Family Tree

Family Tree

Family Tree / Stamboom is a deceptively simple word-toy that overturns several of our familiar metaphors for the way we discuss time, genealogy, even the individual's relationship to the nation-state by rendering one's "roots" as swaying in space, subject to forces of destabilization and recombination, and anchored by a single point at its very top rather than the several points below. At times totally abstract, although the words "mother" and "father" are littered throughout, and at others pointillistically narrative, Family Tree quivers on the screen like an Andrew Calder mobile linked by vertical punctuation, and realizes Swiss Concrete poet Eugen Gomringer's concept of the word "constellation" in an elegant and relaxing fashion.


Author description: The digital project Family Tree is conceived as a mobile responding to two forces: wind and gravity. The reader/listener conjures these at will by moving the mouse: left and right to create movement through wind in the horizontal plane, and up and down to apply the force of gravity and create a vertical movement along the family tree. In this way, the reader/listener shapes the reading experience, causing the text to move and rearrange itself on the digital page. Family Tree can be regarded as an exercise of memory, investigating stories told and our ever-changing recollection of them, as well as a path towards some kind of source DNA: stories mix, converse and change, as people from different places and times are faced with each other. This imaginary space is flexible and open to new possibilities.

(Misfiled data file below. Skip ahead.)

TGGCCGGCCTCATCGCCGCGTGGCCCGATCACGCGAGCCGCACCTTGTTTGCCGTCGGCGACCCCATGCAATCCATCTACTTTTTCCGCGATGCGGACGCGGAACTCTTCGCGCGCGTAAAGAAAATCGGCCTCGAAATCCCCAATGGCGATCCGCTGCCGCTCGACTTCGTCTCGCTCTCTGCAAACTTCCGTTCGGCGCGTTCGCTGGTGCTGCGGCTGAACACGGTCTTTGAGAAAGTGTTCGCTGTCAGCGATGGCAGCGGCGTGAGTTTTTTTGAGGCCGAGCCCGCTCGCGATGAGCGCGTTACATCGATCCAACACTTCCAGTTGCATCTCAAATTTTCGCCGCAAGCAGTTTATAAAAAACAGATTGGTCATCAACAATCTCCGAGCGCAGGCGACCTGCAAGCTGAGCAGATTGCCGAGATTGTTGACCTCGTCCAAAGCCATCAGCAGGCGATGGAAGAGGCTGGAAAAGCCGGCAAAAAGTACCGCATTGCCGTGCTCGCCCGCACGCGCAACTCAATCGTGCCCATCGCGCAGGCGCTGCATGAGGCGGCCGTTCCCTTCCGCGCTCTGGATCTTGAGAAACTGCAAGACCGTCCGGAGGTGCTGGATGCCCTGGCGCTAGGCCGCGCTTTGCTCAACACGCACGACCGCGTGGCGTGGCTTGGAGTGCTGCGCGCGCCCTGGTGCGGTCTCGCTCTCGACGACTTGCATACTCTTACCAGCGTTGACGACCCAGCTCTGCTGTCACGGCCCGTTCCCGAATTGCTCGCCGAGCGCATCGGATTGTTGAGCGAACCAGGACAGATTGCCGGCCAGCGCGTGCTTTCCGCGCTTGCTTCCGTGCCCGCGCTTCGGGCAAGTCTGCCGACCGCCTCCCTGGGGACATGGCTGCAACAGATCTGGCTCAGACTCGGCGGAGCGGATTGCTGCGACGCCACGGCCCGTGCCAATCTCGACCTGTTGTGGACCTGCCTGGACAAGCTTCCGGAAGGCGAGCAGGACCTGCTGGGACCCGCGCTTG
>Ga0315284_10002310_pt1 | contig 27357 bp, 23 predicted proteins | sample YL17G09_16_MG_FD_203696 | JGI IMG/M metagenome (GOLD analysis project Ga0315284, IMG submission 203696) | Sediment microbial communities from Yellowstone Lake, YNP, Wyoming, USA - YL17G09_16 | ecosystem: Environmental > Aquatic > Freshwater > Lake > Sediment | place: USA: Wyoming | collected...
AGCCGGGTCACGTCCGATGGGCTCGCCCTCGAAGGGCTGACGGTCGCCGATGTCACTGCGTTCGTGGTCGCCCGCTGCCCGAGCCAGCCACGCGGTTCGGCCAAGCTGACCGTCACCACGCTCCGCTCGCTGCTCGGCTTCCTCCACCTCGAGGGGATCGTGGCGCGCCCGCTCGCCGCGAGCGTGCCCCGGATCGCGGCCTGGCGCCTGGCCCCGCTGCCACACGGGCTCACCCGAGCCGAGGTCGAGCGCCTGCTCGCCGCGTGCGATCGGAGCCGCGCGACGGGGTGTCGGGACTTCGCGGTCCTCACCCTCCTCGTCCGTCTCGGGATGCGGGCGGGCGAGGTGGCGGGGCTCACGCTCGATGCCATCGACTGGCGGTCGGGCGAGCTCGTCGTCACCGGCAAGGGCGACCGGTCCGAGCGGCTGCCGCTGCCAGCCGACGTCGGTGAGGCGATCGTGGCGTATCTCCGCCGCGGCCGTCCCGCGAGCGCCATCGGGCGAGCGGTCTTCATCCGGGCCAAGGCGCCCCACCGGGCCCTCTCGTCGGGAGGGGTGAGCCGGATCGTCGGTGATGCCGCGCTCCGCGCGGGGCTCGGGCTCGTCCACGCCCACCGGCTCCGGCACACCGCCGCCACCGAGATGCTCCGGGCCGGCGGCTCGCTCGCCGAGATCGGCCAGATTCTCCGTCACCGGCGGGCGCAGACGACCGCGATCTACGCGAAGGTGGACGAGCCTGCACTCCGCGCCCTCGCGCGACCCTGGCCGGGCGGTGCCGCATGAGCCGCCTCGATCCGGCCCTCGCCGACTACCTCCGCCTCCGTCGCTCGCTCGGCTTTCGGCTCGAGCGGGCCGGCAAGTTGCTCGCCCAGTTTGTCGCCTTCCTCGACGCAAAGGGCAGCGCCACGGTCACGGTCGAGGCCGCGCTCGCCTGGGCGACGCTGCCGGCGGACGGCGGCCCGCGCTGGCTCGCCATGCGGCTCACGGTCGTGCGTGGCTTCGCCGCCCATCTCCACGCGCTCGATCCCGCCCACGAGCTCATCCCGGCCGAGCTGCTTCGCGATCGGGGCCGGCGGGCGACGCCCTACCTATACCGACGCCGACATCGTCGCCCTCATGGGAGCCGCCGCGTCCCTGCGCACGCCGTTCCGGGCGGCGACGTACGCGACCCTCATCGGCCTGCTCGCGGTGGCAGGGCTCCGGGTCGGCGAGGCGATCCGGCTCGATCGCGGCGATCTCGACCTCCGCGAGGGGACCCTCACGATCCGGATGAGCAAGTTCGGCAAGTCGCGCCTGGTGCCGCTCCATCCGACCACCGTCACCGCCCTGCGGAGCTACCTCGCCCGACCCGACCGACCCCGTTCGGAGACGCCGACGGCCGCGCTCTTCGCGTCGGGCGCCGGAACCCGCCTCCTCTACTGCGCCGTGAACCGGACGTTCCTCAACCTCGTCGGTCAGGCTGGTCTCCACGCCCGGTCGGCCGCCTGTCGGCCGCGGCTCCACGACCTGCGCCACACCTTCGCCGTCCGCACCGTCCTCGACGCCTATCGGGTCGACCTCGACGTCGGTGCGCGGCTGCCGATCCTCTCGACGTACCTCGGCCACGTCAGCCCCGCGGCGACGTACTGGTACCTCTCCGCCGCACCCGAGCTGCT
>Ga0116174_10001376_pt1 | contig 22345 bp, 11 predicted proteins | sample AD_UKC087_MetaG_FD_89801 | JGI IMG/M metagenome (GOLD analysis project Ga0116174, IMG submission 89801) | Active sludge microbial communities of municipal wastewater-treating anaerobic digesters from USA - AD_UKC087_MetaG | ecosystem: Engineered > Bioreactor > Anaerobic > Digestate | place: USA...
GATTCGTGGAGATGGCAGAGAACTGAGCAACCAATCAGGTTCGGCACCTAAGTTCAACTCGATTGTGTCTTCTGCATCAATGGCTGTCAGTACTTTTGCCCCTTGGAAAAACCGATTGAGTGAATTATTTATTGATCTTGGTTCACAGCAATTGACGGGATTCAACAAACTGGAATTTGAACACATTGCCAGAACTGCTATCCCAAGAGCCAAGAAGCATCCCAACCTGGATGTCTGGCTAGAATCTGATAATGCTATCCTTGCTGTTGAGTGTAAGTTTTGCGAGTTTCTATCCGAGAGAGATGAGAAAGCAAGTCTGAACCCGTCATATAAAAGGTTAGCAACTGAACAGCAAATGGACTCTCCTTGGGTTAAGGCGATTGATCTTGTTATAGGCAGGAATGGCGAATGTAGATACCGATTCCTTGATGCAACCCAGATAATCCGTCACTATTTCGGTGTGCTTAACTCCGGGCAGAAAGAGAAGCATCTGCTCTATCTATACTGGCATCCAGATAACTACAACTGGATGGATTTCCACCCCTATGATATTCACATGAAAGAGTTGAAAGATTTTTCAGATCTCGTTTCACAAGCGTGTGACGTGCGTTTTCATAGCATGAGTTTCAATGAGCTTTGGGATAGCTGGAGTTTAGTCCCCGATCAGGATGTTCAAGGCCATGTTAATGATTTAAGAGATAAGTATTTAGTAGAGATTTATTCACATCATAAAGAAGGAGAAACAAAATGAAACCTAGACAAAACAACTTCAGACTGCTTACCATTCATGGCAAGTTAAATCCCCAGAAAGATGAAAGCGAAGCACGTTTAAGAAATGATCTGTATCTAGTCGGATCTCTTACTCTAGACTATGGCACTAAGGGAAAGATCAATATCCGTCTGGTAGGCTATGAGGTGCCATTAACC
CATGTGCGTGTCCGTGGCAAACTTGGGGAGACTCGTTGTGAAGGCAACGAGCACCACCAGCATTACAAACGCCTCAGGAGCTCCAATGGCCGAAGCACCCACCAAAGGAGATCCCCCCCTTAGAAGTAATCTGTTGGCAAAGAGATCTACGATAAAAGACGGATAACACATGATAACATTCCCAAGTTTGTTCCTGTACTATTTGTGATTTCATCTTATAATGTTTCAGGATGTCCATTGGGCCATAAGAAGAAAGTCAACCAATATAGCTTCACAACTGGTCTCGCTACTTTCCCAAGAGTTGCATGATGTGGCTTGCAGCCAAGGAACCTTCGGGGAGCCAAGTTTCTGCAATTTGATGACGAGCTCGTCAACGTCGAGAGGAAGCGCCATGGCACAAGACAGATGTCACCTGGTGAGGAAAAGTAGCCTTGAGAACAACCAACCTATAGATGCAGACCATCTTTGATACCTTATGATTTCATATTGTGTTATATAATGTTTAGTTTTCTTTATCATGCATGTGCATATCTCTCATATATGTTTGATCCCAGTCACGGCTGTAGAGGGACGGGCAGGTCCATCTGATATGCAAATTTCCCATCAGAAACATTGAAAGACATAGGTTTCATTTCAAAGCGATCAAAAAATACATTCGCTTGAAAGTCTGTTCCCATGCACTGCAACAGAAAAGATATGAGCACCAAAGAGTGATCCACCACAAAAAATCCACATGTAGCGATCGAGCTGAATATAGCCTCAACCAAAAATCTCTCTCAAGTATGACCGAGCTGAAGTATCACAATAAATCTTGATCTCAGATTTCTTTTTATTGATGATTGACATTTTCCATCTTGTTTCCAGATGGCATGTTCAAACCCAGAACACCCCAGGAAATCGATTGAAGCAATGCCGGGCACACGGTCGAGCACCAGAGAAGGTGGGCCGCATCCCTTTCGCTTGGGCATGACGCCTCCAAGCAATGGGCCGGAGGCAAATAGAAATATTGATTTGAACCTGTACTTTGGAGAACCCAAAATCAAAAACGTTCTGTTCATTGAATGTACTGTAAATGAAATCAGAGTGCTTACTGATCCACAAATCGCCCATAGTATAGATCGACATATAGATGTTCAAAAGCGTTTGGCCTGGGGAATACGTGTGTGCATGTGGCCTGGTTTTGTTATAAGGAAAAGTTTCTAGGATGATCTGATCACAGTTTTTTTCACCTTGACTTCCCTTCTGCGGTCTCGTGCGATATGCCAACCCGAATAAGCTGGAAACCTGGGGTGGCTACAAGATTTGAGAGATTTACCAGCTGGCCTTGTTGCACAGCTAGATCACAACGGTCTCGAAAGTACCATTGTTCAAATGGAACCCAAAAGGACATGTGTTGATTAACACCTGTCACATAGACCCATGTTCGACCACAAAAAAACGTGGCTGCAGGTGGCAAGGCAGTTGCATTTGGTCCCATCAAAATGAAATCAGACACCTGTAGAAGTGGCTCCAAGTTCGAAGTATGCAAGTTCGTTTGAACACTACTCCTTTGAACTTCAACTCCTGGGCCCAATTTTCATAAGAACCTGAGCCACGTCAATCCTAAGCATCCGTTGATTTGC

Instructions: Family Tree is the English version of the work. Stamboom is the Dutch version of the work. Click on the BEGIN button to select the English or Dutch version. The work runs as a Flash Projector file.

Previous publication/additional credits: The work is a visual interpretation of the poem Stamboom (Geluksbrenger, Querido, Amsterdam, 2009). Family Tree was translated from Dutch into English by Ko Kooman. The poem Stamboom (Family Tree) is part of in Rozalie Hirs's fourth poetry book Geluksbrenger (2008), published by Querido, Amsterdam, The Netherlands; its translations into German, English and French appeared in the following magazines and collections: Stammbaum (D, translation Rozalie Hirs) in Bohrmaschine (2005), Akademie der Künste Berlin, Germany; Family Tree (E, translation Ko Kooman) in Versal VI (2006), Wordsinhere, Amsterdam, The Netherlands, Arbre Généalogique (FR, translation Henri Deluy) in Action Poétique 198 (2009), Paris, France. For Geluksbrenger Hirs received grants from the Flemish Literature Fund in 2004, 2006, and 2007; the digital application Family Tree was made in 2006 with financial support of the Dutch Foundation for Literature; the application was translated into English for Poetry International, Rotterdam, The Netherlands, June 2009. The digital application Family Tree incorporates the electroacoustic composition 'for morton feldman' (2002) by Rozalie Hirs.

Creative Commons Attribution-NonCommercial-NoDerivs 2.5 License.

The Electronic Literature Lab could not preserve this Flash work with Ruffle in February 2021. We do plan to preserve it with Conifer at a later date.